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Go Woke, Go Broke: Bud Light Fires VP After Trans Campaign Backfire

Bud Light’s parent company, Anheuser Busch InBev, placed two marketing executives overseeing its recent campaign with a transgender activist on leave. Alissa Heinerscheid, the brewery’s VP of marketing, and her boss, Daniel Blake, who oversees all Anheuser-Busch brands, took leaves of absence. “Given the circumstances, Alissa has decided to take a leave of absence which we support,” an Anheuser-Busch spokeswoman said in an email. “Daniel has also decided to take a leave of absence.” According to insiders, their decisions were not voluntary. After the campaign’s public release, in which transgender influencer Dylan Mulvaney posted a personalized Bud Light can with her face on it, “Boycott Bud Light” started trending on social media. Musician Kid Rock even posted a Twitter video where he shot cases of Bud Light with a rifle. Although a replacement has been named for Heinerscheid, Blake’s position remains open. 

WALL STREET JOURNAL: Bud Light Brewer Puts Two Executives on Leave After Uproar Over Transgender Influencer

By Ginger Adams Otis, Lauren Weber & Jennifer Maloney; April 23, 2023

Anheuser-Busch InBev SA BUD 0.34%increase; green up pointing triangle said it had placed on leave two executives who oversaw a Bud Light collaboration with a transgender activist.

Alissa Heinerscheid, Bud Light’s vice president of marketing, had come under fire from some customers and media outlets over the company’s decision to send a personalized Bud Light can to transgender activist and influencer Dylan Mulvaney as part of a promotion for the beer brand’s March Madness contest.

Ms. Heinerscheid and her boss Daniel Blake, who oversees marketing for Anheuser-Busch’s mainstream brands, took leaves of absence, the company said on Sunday.

“Given the circumstances, Alissa has decided to take a leave of absence which we support,” an Anheuser-Busch spokeswoman said in an email. “Daniel has also decided to take a leave of absence.”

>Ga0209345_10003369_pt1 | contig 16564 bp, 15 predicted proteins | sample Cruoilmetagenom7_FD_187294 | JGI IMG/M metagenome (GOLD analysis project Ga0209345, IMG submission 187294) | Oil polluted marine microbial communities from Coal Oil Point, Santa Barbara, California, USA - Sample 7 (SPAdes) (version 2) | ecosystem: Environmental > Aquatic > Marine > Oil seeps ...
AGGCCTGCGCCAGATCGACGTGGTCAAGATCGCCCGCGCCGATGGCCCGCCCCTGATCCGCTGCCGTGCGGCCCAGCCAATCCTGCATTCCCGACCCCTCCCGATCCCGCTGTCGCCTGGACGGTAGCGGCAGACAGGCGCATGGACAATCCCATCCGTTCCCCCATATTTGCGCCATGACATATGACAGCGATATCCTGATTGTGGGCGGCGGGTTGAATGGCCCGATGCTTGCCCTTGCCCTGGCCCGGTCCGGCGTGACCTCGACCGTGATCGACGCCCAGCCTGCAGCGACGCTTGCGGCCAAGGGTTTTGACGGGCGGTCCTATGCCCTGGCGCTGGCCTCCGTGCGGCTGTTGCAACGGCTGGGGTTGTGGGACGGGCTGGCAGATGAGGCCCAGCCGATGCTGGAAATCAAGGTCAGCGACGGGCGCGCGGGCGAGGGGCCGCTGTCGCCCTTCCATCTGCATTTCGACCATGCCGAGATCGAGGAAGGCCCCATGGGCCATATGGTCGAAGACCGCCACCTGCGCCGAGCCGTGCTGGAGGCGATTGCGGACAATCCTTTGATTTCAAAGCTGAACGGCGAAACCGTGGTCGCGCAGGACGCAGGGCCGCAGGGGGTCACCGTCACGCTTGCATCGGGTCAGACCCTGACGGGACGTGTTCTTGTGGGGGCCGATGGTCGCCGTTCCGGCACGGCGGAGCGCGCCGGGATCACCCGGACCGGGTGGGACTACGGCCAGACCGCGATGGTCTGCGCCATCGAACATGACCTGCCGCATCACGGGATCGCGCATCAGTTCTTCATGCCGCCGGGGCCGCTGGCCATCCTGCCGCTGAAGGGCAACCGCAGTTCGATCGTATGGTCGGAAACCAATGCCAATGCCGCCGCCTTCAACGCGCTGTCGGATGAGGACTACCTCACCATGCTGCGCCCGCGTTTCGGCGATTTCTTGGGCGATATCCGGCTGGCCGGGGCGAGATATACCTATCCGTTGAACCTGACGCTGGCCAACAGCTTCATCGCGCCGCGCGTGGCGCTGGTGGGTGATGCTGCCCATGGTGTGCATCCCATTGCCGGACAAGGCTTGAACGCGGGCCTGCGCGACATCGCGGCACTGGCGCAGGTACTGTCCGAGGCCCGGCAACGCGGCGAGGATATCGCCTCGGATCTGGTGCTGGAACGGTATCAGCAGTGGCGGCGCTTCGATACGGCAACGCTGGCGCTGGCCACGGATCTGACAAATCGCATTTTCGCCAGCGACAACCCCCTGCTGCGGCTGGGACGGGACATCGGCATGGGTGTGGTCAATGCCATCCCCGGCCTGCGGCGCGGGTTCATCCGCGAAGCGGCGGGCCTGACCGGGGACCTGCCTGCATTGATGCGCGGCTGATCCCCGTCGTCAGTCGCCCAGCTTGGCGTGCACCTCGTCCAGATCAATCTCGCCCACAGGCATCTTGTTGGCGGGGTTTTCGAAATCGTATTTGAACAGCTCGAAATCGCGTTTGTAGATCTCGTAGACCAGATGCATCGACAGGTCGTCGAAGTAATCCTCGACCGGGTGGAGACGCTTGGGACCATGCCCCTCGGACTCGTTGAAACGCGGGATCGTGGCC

The decision to take a leave wasn’t voluntary, according to people familiar with the matter. AB InBev named another executive to replace Ms. Heinerscheid.

Ms. Mulvaney had posted a video of herself drinking Bud Light and calling the personalized can—which had her face on it—“possibly the best gift ever” in celebration of the first anniversary of her gender transition. The deal prompted a movement on social media earlier this month to boycott Bud Light, and musician Kid Rock posted a video on Twitter in which he shot cases of Bud Light with a rifle. 

Amid the backlash, the company said it supported the partnership with Ms. Mulvaney, saying it works with hundreds of influencers to help its brands connect with different demographics.  

Mr. Blake, who oversees marketing for Budweiser and Bud Light, has worked at Anheuser-Busch for nearly nine years. The company didn’t announce a replacement for Mr. Blake.

The brewer said Friday that Todd Allen, most recently global vice president of Budweiser, would take over Ms. Heinerscheid’s role. 

Ms. Heinerscheid, age 39, was promoted to the lead marketing role at Bud Light last June, becoming the first woman in that job in the brand’s four-decade history. She was named in September to the magazine Ad Age’s 40 Under 40 list, and oversaw Bud Light’s Super Bowl ad this year.

The spot, a departure from previous brand mascots such as party dog Spuds MacKenzie and the Bud Knight, featured a female protagonist who is cheered up by a man who brings her a Bud Light and impishly dances around her. The couple in the ad are played by actor Miles Teller and his real-life wife, model and actor Keleigh Sperry Teller.

Ms. Heinerscheid told a podcast earlier this year, “I had a really clear job to do when I took over Bud Light. It was, this brand is in decline, it’s been in decline for a really long time, and if we do not attract young drinkers to come and drink this brand, there will be no future for Bud Light.”

She added that this mandate, to her, meant “shifting the tone, it means having a campaign that’s truly inclusive and feels lighter and brighter and different and appeals to women and to men.”

The trade publication Beer Business Daily earlier reported on Ms. Heinerscheid’s move. 

Anheuser-Busch said that it will also adjust some of its marketing department functions to ensure senior staff are fully connected to decisions about brand activities. 

“These steps will help us maintain focus on the things we do best: brewing great beer for all consumers, while always making a positive impact in our communities and on our country,” the company said. 

Photo: Anheuser-Busch

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